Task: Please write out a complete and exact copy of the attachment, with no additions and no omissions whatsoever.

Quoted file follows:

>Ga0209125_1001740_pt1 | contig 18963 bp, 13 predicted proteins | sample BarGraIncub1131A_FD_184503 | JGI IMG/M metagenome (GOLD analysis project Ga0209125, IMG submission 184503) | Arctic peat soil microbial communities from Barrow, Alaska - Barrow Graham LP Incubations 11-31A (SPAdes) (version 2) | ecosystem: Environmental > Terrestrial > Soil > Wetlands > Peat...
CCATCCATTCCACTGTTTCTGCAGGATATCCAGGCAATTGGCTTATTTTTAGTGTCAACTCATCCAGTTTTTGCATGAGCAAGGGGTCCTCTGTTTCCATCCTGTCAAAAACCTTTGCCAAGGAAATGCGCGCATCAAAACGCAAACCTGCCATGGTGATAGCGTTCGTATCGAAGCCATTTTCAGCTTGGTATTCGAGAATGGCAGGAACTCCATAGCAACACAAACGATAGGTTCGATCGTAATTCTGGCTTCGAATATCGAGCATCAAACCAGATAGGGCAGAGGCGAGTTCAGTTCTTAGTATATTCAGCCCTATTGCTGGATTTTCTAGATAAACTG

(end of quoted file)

>Ga0209125_1001740_pt1 | contig 18963 bp, 13 predicted proteins | sample BarGraIncub1131A_FD_184503 | JGI IMG/M metagenome (GOLD analysis project Ga0209125, IMG submission 184503) | Arctic peat soil microbial communities from Barrow, Alaska - Barrow Graham LP Incubations 11-31A (SPAdes) (version 2) | ecosystem: Environmental > Terrestrial > Soil > Wetlands > Peat...
CCATCCATTCCACTGTTTCTGCAGGATATCCAGGCAATTGGCTTATTTTTAGTGTCAACTCATCCAGTTTTTGCATGAGCAAGGGGTCCTCTGTTTCCATCCTGTCAAAAACCTTTGCCAAGGAAATGCGCGCATCAAAACGCAAACCTGCCATGGTGATAGCGTTCGTATCGAAGCCATTTTCAGCTTGGTATTCGAGAATGGCAGGAACTCCATAGCAACACAAACGATAGGTTCGATCGTAATTCTGGCTTCGAATATCGAGCATCAAACCAGATAGGGCAGAGGCGAGTTCAGTTCTTAGTATATTCAGCCCTATTGCTGGATTTTCTAGATAAACTG